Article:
How are permanent memories formed in the brain? It is generally agreed that memory involves strengthening the synapses that connect neurons in specific parts of the brain. This may be mediated by a lasting increase in the level of an isoform of an enzyme called PKMζ (pronounced PKM zeta) that can be rendered inherently active. However, mice in which the gene for PKMζ had been knocked out have been found to capable of forming long-term memories. Panayiotis Tsokas and colleagues carried out a study to suggest that a different enzyme, PKCι/λ (pronounced PKM iota lambda) is upregulated in the absence of PKMζ and may take over some functions of PKMζ.

Elife. 2016 May 17;5. pii: e14846. doi: 10.7554/eLife.14846.
Compensation of PKMζ in long-term potentiation and spatial long-term memory in mutant mice.

 

  • 1Department of Physiology and Pharmacology, The Robert F Furchgott Center for Neural and Behavioral Science, State University of New York Downstate Medical Center, Brooklyn, United States.
  • 2Department of Anesthesiology, State University of New York Downstate Medical Center, Brooklyn, United States.
  • 3Center for Neural Science, New York University, New York, United States.
  • 4Department of Internal Medicine, James A Haley Veterans Hospital, University of South Florida, Tampa, United States.
  • 5Department of Pathology, State University of New York Downstate Medical Center, Brooklyn, United States.
  • 6Department of Neurobiology and Anatomy, University of Texas Medical School at Houston, Houston, United States.
  • 7Department of Neurology, State University of New York Downstate Medical Center, Brooklyn, United States.

 

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Screening for anti-aging molecules

There is a recent review paper about screening for anti-aging molecules …

Finding Ponce de Leon’s Pill: Challenges in Screening for Anti-Aging Molecules

Surinder Kumar and David Lombard

Aging is characterized by the progressive accumulation of degenerative changes, culminating in impaired function and increased probability of death. It is the major risk factor for many human pathologies – including cancer, type 2 diabetes, and cardiovascular and neurodegenerative diseases – and consequently exerts an enormous social and economic toll. The major goal of aging research is to develop interventions that can delay the onset of multiple age-related diseases and prolong healthy lifespan (healthspan). The observation that enhanced longevity and health can be achieved in model organisms by dietary restriction or simple genetic manipulations has prompted the hunt for chemical compounds that can increase lifespan. Most of the pathways that modulate the rate of aging in mammals have homologs in yeast, flies, and worms, suggesting that initial screening to identify such pharmacological interventions may be possible using invertebrate models. In recent years, several compounds have been identified that can extend lifespan in invertebrates, and even in rodents. Here, we summarize the strategies employed, and the progress made, in identifying compounds capable of extending lifespan in organisms ranging from invertebrates to mice and discuss the formidable challenges in translating this work to human therapies.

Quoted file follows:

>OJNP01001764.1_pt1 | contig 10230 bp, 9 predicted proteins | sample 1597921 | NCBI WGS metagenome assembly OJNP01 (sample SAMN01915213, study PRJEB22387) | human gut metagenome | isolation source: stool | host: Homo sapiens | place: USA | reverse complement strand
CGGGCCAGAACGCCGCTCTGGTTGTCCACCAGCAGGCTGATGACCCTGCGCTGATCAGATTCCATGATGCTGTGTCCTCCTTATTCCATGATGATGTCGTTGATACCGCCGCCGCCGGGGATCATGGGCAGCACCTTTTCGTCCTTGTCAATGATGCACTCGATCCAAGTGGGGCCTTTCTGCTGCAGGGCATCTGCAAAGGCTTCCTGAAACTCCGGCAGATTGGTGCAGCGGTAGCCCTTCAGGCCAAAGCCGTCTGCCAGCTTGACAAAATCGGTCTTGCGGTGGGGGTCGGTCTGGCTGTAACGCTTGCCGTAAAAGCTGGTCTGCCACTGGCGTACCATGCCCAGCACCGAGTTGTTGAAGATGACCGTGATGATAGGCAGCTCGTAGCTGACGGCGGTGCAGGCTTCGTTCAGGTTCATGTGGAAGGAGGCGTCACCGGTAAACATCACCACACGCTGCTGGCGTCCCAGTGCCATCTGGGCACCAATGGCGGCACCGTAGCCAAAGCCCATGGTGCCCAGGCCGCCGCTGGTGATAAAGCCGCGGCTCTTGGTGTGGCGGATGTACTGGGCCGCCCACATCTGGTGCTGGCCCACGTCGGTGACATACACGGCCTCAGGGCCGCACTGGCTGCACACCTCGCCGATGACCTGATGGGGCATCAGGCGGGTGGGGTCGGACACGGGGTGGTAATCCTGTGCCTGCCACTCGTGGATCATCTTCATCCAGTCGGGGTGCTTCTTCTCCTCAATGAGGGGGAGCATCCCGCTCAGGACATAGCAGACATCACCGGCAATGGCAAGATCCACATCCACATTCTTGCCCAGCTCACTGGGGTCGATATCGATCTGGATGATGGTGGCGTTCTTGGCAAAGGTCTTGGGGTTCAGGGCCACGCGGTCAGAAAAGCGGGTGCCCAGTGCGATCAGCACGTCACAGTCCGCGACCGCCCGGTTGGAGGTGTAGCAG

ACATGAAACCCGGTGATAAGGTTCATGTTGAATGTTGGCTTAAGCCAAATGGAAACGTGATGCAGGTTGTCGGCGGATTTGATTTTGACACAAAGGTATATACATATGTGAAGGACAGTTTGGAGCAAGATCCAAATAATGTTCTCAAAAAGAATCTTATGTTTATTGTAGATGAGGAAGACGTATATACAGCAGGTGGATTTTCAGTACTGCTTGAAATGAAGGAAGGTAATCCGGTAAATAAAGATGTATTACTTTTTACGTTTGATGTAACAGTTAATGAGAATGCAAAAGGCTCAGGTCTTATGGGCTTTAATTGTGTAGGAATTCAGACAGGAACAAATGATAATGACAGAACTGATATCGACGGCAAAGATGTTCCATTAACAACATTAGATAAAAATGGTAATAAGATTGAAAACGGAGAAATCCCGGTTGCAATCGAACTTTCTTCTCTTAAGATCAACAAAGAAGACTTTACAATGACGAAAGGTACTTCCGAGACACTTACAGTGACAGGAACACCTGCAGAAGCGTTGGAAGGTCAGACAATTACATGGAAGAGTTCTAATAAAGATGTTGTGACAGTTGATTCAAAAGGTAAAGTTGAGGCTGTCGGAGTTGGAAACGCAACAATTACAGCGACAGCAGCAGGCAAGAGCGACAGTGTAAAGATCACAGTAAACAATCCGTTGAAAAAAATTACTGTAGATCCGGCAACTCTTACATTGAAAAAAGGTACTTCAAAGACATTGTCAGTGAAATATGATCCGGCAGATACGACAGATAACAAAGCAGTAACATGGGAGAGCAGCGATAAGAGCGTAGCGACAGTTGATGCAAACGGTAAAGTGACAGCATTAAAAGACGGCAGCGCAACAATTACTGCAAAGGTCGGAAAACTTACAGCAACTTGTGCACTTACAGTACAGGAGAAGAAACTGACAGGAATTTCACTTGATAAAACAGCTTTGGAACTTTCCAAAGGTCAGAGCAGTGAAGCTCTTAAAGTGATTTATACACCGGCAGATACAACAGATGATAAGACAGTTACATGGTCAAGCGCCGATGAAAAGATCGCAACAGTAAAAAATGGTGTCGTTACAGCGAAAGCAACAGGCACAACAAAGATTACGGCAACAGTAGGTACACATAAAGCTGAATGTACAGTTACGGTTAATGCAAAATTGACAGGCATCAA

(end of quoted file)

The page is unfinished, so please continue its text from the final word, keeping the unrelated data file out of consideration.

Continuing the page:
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Early-onset Alzheimer disease revisited

There is a recent review revisiting the molecular genetics of early-onset Alzheimer disease.

Abstract:

As the discovery of the Alzheimer disease (AD) genes, APP, PSEN1, and PSEN2, in families with autosomal dominant early-onset AD (EOAD), gene discovery in familial EOAD came more or less to a standstill. Only 5% of EOAD patients are carrying a pathogenic mutation in one of the AD genes or a APOE risk allele ε4, most of EOAD patients remain unexplained. Here, we aimed at summarizing the current knowledge of EOAD genetics and its role in ongoing approaches to understand the biology of AD and disease symptomatology as well as developing new therapeutics. Next, we explored the possible molecular mechanisms that might underlie the missing genetic etiology of EOAD and discussed how the use of massive parallel sequencing technologies triggered novel gene discoveries. To conclude, we commented on the relevance of reinvestigating EOAD patients as a means to explore potential new avenues for translational research and therapeutic discoveries.

Alzheimers Dement. 2016 Mar 23. pii: S1552-5260(16)00079-0.
Molecular genetics of early-onset Alzheimer disease revisited.
  • 1Neurodegenerative Brain Diseases group, Department of Molecular Genetics, VIB, Antwerp, Belgium; Laboratory of Neurogenetics, Institute Born-Bunge, University of Antwerp, Antwerp, Belgium.
  • 2Neurodegenerative Brain Diseases group, Department of Molecular Genetics, VIB, Antwerp, Belgium; Laboratory of Neurogenetics, Institute Born-Bunge, University of Antwerp, Antwerp, Belgium. Electronic address: christine.vanbroeckhoven@molgen.vib-ua.be.

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Protective effects of sirtuins